A good vocabulary is valuable for many reasons. First, it adds richness and texture to your writing because you have a deeper pool of words from which to select le mot juste–the perfect word. A good vocabulary is also important if you are planning to take the SATs at some point, and it is also beneficial in situations such as job interviews when you want to sound educated and intelligent. It also increases your reading speed and comprehension.
You may be thinking that all this sounds wonderful, but it does you no good because you don’t have an extensive vocabulary to draw from. Fear not! There are ways to improve it.
1. Read. This is the best advice I can give you. Read widely and read often. Read authors who are known for their use of wordplay and richness of language, even if it seems difficult. Learn how to use context clues to divine the meaning of an obscure word, and don’t be afraid to check your guesses with a dictionary (whether it be online or a physical book).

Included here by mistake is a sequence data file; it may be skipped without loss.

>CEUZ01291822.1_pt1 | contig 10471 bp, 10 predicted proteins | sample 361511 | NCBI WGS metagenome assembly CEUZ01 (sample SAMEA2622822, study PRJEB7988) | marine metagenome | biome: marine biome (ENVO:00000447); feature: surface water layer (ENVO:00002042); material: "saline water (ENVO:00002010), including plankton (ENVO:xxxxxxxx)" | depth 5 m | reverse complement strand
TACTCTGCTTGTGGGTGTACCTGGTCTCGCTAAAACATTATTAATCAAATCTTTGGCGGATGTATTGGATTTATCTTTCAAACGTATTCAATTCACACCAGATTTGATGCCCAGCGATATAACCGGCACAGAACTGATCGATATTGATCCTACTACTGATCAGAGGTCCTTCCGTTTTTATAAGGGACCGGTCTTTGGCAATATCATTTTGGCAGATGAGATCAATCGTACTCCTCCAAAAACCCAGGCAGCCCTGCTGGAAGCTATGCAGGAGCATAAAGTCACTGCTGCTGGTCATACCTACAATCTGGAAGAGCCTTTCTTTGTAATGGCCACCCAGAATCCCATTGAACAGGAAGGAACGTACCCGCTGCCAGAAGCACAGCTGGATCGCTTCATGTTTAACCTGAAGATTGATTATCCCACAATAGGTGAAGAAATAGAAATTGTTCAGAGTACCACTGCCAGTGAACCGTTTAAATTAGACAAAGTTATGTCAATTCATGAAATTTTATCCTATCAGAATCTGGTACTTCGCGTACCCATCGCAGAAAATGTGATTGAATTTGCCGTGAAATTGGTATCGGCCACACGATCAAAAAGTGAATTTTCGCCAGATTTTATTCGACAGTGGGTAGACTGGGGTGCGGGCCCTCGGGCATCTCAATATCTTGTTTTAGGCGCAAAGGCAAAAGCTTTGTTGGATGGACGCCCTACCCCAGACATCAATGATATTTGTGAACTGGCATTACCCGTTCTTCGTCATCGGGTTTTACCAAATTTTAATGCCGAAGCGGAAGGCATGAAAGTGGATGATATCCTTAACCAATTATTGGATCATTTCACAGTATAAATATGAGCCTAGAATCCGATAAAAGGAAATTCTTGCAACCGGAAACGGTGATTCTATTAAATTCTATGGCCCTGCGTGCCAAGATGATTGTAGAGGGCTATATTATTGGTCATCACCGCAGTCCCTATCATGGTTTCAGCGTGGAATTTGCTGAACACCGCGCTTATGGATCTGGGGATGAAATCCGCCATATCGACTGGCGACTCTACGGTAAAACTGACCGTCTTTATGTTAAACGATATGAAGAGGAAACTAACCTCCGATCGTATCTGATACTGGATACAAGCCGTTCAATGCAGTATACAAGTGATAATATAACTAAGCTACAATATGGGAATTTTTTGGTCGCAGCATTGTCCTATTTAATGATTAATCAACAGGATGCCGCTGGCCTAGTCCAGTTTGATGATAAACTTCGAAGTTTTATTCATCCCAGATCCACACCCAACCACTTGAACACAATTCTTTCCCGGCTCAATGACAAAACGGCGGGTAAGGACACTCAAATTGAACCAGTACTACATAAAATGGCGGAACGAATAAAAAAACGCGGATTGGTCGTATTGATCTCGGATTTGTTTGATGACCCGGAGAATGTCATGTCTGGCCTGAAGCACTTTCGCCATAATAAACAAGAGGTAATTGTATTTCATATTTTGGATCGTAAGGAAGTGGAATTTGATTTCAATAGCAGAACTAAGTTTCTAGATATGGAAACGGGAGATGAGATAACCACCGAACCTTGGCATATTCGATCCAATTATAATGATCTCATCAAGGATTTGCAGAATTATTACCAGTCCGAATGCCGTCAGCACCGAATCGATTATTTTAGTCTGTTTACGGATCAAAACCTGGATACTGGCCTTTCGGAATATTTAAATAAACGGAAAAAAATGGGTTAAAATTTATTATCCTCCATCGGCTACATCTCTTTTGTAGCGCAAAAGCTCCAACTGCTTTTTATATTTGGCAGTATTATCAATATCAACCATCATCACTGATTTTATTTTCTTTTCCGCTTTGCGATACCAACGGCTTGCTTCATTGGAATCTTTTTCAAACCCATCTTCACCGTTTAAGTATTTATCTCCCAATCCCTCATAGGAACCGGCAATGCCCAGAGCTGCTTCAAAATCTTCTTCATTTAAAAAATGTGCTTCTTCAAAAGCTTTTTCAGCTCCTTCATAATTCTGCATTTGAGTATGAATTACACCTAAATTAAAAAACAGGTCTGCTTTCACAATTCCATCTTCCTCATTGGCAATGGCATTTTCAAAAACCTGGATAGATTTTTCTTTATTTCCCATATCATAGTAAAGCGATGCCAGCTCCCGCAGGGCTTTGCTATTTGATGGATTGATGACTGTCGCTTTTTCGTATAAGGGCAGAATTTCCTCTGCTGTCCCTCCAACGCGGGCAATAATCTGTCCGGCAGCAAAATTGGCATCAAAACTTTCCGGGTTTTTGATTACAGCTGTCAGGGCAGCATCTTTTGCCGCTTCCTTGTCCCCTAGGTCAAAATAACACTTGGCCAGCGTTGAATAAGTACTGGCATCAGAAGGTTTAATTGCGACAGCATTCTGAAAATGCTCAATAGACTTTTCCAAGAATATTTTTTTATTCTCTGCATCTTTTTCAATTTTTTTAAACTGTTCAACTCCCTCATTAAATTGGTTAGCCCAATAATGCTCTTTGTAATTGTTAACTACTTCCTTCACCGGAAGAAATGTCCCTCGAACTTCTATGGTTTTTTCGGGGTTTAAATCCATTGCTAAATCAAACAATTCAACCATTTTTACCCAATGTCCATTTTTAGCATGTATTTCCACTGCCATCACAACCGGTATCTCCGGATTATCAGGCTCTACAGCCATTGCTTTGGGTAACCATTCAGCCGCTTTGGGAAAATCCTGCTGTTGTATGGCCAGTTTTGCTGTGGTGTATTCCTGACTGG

2. Write. Look at passages in your writing that seem dull and explore ways to spice them up. However, don’t use a big word just for the sake of using a big word; this won’t improve your writing and will only make you look overly pedantic. Instead, look for the right word to convey the tone and meaning you are seeking to express. Don’t be afraid to play the synonym game–look up possible synonyms in the dictionary to discover the exact meaning of a word you are considering. Often, synonyms will have slightly different meanings, so make sure that you are aware of possible nuances.
3. Learn Greek and Latin roots. This will help you in the long run because you will often be able to look at a word and break it down into more recognizable parts. I had a course on Greek and Latin roots in high school, and it helped my vocabulary immensely.
4. Play with words. There are plenty of online games that are designed to test or improve your vocabulary skills. Check out Merriam Webster’s vocabulary quiz or Freerice.com, which has the added benefit of donating 10 grains of rice to charity when you get a correct answer.